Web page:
From education to employment

Three in five young people from lower income households think their life goals are unachievable

@Tesco, in partnership with The @PrincesTrust, commits to help over 45,000 young people jumpstart their career and build employability skills  

New report finds that post-pandemic young people nationwide have lowered their ambitions, young people from lower income families have less optimism, less career ambition and feel less equipped to compete in the job market.

‘Outlook inequality’ is stopping thousands of young people from achieving their potential, warns a new report from think tank The Social Market Foundation, supported by Tesco.

Outlook inequality’ is the idea that young people from some backgrounds have less belief in their ability to achieve their goals, which goes on to impact their lives and career prospects.

The research, which canvassed the opinions of over one thousand young people aged 16-25 up and down the country, found that while 60% feel optimistic for the future, a significant number feel increasingly pessimistic. In fact, overall, young people are less optimistic now than after the great recession of 2008/09.

Half say they have lowered their ambitions since the pandemic, and this rises sharply among those from lower income families who reported lower levels of optimism and career expectation and felt less equipped to compete in the job market.

  • One third of young people (30%) said they expect to ‘end up in a dead-end job’ and that ‘people like me don’t succeed’, rising to 43% amongst those from lower income families.
  • Two-fifths of young people (44%) said they thought few or none of their life goals were achievable, again rising sharply to 61% among those from less affluent backgrounds.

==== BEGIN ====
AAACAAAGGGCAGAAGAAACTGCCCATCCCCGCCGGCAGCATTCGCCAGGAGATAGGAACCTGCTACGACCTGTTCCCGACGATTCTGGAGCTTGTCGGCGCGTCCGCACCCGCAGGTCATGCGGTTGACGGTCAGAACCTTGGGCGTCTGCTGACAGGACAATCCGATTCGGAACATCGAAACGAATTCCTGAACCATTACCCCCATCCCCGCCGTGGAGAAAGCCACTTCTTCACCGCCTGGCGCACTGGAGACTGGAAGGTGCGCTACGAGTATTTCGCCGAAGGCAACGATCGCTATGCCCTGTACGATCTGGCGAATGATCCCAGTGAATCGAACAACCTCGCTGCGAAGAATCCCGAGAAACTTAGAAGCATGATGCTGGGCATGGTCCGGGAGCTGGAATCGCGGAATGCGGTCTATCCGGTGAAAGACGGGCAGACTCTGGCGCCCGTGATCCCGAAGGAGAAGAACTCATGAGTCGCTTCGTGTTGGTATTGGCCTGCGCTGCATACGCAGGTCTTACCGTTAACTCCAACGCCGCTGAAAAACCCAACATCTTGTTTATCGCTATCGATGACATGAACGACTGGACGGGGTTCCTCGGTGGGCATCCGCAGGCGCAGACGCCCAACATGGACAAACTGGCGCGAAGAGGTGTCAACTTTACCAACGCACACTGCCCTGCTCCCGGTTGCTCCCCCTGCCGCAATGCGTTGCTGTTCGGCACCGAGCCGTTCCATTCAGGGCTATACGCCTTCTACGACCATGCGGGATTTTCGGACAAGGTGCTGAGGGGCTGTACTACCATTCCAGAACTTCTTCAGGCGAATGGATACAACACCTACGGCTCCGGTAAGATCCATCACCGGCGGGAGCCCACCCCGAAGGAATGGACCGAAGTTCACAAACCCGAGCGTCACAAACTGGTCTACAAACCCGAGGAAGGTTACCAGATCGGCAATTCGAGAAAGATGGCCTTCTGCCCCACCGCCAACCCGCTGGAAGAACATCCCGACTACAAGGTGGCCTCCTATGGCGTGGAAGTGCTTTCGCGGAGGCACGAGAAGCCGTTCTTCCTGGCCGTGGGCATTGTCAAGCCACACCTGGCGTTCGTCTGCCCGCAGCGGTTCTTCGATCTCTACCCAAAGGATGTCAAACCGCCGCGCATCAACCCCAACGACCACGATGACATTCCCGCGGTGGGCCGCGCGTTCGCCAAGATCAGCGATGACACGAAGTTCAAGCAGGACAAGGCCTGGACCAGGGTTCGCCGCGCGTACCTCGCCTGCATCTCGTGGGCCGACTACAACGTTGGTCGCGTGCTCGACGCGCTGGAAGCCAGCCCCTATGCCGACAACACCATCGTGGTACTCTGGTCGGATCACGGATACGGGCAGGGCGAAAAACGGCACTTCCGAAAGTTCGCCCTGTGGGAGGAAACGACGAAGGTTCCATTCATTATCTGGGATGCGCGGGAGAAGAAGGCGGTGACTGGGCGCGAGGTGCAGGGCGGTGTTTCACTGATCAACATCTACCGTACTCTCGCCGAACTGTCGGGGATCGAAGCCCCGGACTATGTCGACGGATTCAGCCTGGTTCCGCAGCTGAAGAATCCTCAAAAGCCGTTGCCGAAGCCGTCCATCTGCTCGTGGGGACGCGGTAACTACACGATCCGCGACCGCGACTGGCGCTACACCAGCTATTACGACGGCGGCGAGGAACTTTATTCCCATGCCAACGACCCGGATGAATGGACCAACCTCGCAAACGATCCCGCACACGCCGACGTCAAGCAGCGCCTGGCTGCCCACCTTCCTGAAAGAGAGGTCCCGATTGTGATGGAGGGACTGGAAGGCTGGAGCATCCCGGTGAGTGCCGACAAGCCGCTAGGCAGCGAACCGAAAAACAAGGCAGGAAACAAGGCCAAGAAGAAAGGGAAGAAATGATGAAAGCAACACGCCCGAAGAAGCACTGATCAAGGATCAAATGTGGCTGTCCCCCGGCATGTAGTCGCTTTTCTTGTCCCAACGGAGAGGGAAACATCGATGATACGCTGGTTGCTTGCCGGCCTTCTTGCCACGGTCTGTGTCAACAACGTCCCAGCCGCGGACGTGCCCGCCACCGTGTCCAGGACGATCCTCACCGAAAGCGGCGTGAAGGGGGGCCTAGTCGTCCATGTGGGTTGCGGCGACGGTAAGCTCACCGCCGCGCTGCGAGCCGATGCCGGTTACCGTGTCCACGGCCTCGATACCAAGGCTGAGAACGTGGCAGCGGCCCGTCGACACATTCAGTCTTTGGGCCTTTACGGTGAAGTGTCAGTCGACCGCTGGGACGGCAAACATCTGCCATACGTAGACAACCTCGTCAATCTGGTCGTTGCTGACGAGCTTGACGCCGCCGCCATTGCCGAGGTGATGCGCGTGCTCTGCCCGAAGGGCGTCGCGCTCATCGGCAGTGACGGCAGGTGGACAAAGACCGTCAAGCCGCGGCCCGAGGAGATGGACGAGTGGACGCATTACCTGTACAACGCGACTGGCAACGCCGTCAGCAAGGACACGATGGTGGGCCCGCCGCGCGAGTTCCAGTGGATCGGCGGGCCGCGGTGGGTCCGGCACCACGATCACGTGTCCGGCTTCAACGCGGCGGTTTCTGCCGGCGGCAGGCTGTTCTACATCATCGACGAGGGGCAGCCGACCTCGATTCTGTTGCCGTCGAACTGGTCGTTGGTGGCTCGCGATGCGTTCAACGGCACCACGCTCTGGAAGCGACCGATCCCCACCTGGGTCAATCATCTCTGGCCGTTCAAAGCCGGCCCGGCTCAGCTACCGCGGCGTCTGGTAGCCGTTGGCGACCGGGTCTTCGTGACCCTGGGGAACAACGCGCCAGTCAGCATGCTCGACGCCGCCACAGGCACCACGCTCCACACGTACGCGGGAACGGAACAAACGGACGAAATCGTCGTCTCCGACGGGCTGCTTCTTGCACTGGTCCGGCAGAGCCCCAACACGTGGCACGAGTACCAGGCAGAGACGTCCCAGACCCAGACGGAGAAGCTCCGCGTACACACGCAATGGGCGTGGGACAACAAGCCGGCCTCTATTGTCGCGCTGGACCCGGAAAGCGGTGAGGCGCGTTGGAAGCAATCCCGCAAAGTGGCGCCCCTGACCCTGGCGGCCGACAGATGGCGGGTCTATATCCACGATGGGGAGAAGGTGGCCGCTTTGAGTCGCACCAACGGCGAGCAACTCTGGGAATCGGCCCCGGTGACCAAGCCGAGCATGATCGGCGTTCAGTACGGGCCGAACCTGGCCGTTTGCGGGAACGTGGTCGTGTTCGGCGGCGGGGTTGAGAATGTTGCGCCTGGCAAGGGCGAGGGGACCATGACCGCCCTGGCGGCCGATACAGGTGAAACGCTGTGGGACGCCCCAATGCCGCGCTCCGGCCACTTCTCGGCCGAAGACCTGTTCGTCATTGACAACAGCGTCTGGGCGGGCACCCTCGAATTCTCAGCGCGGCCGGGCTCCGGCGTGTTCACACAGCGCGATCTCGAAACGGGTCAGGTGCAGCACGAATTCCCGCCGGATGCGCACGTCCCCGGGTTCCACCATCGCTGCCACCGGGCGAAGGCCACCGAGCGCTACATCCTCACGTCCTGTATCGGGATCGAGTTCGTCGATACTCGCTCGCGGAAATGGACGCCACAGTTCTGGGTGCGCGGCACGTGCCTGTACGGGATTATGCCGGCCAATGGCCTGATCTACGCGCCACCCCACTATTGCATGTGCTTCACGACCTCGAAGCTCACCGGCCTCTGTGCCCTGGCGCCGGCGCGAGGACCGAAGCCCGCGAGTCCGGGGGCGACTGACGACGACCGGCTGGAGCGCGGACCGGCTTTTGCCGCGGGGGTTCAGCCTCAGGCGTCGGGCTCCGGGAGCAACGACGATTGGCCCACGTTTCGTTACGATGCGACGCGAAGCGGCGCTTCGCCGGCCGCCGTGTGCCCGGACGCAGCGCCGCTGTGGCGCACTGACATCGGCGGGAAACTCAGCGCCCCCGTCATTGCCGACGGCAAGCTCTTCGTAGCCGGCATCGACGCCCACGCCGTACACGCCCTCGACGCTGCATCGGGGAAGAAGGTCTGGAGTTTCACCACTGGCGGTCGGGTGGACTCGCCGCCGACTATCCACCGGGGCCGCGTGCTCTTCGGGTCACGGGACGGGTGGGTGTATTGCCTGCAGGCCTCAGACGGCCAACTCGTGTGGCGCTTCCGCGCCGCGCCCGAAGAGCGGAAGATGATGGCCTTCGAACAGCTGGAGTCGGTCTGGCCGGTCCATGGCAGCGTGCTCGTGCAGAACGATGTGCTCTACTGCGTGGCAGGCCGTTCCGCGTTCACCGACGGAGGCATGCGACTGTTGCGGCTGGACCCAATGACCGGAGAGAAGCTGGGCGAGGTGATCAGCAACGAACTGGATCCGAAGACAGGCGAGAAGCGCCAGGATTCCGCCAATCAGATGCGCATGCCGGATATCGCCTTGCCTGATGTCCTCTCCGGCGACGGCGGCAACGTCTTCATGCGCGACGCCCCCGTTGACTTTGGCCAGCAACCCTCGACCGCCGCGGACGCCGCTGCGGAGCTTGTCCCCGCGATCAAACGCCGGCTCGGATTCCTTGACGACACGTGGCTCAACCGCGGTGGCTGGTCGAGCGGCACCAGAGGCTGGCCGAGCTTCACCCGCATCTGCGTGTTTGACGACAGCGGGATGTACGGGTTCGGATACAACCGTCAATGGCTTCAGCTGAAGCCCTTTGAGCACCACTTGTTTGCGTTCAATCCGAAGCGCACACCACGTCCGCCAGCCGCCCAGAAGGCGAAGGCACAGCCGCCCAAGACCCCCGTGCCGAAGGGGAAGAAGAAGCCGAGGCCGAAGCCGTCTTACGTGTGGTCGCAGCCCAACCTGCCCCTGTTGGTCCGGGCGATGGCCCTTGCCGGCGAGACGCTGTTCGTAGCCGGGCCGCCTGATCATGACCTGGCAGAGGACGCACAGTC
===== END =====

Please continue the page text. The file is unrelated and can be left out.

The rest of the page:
• One third of young people (34%) do not feel equipped to compete in the job market, rising to more than half (52%) among those from less affluent backgrounds.
  • Young people from lower income families were twice as likely to not feel optimistic about the future (33%) and that they were discouraged by setbacks (47%).

The research highlights the stark impact ‘outlook inequality’ is having on the prospects of our young people today. Young people from lower income households were more likely to be put off applying for jobs, training, or education opportunities they wanted to go for. Many said they didn’t think they’d be good enough or had held back because they didn’t think they’d fit in and hadn’t seen people ‘like them’ do those things.

Against this backdrop of sizeable outlook inequality, Tesco has committed to helping over 45,000 young people build employability skills and jumpstart their careers in the next year, whatever their background.

Tesco will provide a range of potential opportunities to these young people through:

  • Continued participation in the Government Kickstart scheme and offering work placements as part of our Movement to Work collaboration
  • Thousands of permanent roles for young people across the Tesco business
  • Offering degree apprenticeships, graduate roles, and a Business Diversity Internship
  • Pre-employment and outreach in partnership with The Careers Enterprise Company, Speakers for Schools and IGD

To bolster Tesco’s ambition to support young people into meaningful careers, it is today (7 Jul) extending its partnership with leading youth charity The Prince’s Trust for a further five years with the ambition to reach 200,000 young people most in need.

Tesco and The Trust will provide confidence building and skills development programmes in hundreds of schools across the UK, including resources to support mental health and wellbeing.

Natasha Adams, Tesco’s Chief People Officer said:

“Inequalities in society are having a big impact on the outlook and chances of young people. At the same time, a whole generation is grappling with the disruption that COVID-19 has caused to jobs and education.

“We must not allow a two-tier system to emerge where some are equipped with the confidence to get on and others are left behind. Businesses like ours need young, diverse talent. We are committed to creating opportunities for all and want young people to see that everyone’s welcome at Tesco, whoever you are and whatever your background.”